Demand is apparently sky-high during the pandemic.
“We’re scrambling like crazy to keep up,” said Richardson, 81, in a recent phone interview from his Norwich, Vt. home. “When we had to shut down in March, orders were pouring in. We reopened and haven’t caught up since then.”
The Attleboro native, who moved to Vermont in 1969, goes by the title “Chief Tormentor.” Retired from day-to-day duties, Richardson still designs puzzles. He’s noted for his “trick” puzzles which often use negative space.
“We want to drive the customer crazy,” he said playfully.
So what makes a $1,000 jigsaw puzzle? Attention to detail and meticulous craftsmanship, Richardson said.
Stave Puzzles are handmade and made-to-order. Each one is hand-drawn by one of the many artists Stave works with from around the world. Some are based on photos supplied by customers — representing, say, a pet or the family home. Hundreds of others feature images in dozens of categories — including animals, architecture, people, seasons, magazine covers, and museum art.
Each category even has its own subcategories. “Landscape” for instance is broken into 19 subcategories, from Mediterranean to Venetian. Searching www.stavepuzzles.com for “Boston” yields 13 puzzles, including “Old Fenway” (priced at $1,046) and “Boston Swan Boats” ($907).
In terms of difficulty, customers can choose from levels one to five. Do you want a traditional jigsaw or a “trick?” Perhaps a “teaser” or a “tormentor”?
Each puzzle is meticulously hand-cut, one piece at a time, by a blade no wider than an eyelash. The pieces are then sanded, polished to shine, and placed inside a thick signature blue-and-green golden-embossed box.
“Our boxes don’t have a picture on it — there’s no clue. People see $1,000 and say, What the hell’s in the box?” Richardson said, explaining why they sell direct rather than on store shelves.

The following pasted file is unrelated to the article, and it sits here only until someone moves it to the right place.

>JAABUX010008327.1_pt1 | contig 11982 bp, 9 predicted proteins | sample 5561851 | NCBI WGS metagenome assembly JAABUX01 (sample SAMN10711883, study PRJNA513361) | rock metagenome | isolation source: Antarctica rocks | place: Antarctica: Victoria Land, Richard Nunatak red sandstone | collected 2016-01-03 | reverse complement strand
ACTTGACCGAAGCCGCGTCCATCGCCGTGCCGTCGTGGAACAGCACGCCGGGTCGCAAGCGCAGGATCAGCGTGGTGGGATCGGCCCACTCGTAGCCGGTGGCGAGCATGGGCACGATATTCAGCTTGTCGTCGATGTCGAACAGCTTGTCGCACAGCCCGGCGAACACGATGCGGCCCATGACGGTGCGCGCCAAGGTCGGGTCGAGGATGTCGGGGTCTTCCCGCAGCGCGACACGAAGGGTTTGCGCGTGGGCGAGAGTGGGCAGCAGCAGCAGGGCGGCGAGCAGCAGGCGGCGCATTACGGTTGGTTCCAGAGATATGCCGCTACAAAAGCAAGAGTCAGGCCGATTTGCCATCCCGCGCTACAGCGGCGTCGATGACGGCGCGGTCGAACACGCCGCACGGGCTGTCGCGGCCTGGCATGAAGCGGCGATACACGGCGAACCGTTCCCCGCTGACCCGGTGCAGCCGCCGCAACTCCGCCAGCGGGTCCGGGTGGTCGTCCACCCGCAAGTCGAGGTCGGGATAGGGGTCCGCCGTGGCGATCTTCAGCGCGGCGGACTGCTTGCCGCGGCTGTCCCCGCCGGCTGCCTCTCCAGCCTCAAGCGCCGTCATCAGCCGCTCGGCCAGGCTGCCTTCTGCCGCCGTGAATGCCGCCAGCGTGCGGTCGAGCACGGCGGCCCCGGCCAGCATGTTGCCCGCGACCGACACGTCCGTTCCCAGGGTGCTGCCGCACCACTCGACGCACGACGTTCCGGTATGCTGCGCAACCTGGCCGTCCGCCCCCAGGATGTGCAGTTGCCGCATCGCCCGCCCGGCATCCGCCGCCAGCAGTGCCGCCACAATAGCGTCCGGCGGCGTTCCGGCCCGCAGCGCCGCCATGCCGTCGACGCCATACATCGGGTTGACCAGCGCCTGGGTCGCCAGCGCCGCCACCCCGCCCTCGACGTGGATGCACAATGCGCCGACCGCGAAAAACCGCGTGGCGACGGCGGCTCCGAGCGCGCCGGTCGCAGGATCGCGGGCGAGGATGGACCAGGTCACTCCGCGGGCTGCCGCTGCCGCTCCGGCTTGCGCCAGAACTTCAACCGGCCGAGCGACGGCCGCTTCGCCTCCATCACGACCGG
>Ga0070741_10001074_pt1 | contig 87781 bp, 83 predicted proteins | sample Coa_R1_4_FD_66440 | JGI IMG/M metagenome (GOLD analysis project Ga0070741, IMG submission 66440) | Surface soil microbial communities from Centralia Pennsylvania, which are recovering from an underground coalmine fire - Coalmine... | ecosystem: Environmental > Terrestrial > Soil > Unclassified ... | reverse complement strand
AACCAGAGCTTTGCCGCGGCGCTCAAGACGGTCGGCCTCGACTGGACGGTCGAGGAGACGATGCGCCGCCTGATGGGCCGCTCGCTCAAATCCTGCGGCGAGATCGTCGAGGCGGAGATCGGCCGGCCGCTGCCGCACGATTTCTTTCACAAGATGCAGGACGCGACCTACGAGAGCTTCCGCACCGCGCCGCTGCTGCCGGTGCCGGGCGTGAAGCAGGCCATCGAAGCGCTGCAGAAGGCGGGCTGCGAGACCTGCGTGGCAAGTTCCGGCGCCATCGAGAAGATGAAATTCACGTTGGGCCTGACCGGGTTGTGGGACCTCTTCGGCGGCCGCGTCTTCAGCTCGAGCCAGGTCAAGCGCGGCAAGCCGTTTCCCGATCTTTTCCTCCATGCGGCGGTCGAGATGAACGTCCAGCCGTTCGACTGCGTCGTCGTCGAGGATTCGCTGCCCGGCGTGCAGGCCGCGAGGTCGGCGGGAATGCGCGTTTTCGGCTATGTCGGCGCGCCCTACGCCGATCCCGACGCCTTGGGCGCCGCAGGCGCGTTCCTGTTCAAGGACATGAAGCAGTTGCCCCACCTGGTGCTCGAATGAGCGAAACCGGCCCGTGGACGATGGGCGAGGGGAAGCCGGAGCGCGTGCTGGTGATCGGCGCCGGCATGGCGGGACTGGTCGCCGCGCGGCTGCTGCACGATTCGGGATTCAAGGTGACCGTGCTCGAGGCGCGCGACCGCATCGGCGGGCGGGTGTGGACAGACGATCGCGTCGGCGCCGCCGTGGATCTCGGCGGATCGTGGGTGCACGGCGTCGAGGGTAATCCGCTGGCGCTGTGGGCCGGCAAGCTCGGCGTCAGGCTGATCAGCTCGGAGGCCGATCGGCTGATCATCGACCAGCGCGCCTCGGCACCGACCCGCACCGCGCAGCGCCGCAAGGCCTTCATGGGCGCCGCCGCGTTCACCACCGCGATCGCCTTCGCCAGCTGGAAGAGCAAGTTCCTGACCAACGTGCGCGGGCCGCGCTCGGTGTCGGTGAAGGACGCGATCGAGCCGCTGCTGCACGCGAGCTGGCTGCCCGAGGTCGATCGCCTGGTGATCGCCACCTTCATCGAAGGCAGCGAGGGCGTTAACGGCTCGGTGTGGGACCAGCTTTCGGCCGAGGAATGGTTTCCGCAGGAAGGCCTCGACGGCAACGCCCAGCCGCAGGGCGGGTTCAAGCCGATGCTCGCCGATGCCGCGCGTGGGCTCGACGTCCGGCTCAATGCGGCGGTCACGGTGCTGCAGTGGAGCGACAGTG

Over the years, Stave has made a few custom $10,000 puzzles, he added. “There is some sticker-shock.”
So how did a guy from Attleboro, who jokes about failing woodworking class, cofound an ultra-high-end wooden-puzzle company?
After Tibbetts and Richardson were laid off from a computer company in 1970, “we felt around to reinvent ourselves and formed a cardboard game and puzzle company called Strategy House,” Richardson said.
In 1974, Richardson met a jigsaw fan from Boston who was “desperate” for a new wooden puzzle. He told Richardson he typically paid $300 for them.
“I sat up and saluted!” Richardson recalled. “We were getting $3 for our cardboard puzzles.”
Back in Vermont, Richardson’s father-in-law gave him an old scroll saw. Tibbetts and Richardson set out to see “if we could make these fancy puzzles” and cater “to the Rolls-Royce crowd.”
They eventually took out six ads in The New Yorker. The week after the first ad ran, they received a check for $2,400 from a customer buying all eight of their $300 puzzles, Richardson said.
The ads “did smoke out a customer base” who were “raring to buy the puzzles,” he added. “In our right minds, we would’ve never thought of this. We were focused on cardboard.”
In 1975, they got a big break by landing in the high-end Horchow Catalog. In 1976, Richardson bought out Tibbetts.
Their cult following grew. They landed on ABC News and in The New York Times Magazine in the 1980s, and were invited to show puzzles at the White House.
So what’s the most difficult puzzle the Chief Tormentor has ever created?
“Olivia the Octopus; it’s a sonofagun,” Richardson said.” And Fred and Ginger. Those are my masterpieces.”